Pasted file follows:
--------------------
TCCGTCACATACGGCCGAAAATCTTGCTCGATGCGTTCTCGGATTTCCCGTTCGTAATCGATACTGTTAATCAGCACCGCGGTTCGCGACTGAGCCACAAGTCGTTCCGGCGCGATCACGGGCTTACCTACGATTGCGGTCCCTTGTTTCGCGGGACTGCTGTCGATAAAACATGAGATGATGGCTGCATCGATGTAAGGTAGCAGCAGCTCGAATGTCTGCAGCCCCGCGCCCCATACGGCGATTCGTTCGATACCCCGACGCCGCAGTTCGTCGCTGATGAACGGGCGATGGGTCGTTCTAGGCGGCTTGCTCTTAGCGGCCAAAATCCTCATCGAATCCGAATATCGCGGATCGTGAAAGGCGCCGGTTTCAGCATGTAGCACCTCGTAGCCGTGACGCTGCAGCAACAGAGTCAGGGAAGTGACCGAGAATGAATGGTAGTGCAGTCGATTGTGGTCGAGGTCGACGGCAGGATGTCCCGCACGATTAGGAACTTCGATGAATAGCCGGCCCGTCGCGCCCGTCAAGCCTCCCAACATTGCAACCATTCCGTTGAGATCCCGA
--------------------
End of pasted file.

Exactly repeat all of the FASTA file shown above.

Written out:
TCCGTCACATACGGCCGAAAATCTTGCTCGATGCGTTCTCGGATTTCCCGTTCGTAATCGATACTGTTAATCAGCACCGCGGTTCGCGACTGAGCCACAAGTCGTTCCGGCGCGATCACGGGCTTACCTACGATTGCGGTCCCTTGTTTCGCGGGACTGCTGTCGATAAAACATGAGATGATGGCTGCATCGATGTAAGGTAGCAGCAGCTCGAATGTCTGCAGCCCCGCGCCCCATACGGCGATTCGTTCGATACCCCGACGCCGCAGTTCGTCGCTGATGAACGGGCGATGGGTCGTTCTAGGCGGCTTGCTCTTAGCGGCCAAAATCCTCATCGAATCCGAATATCGCGGATCGTGAAAGGCGCCGGTTTCAGCATGTAGCACCTCGTAGCCGTGACGCTGCAGCAACAGAGTCAGGGAAGTGACCGAGAATGAATGGTAGTGCAGTCGATTGTGGTCGAGGTCGACGGCAGGATGTCCCGCACGATTAGGAACTTCGATGAATAGCCGGCCCGTCGCGCCCGTCAAGCCTCCCAACATTGCAACCATTCCGTTGAGATCCCGA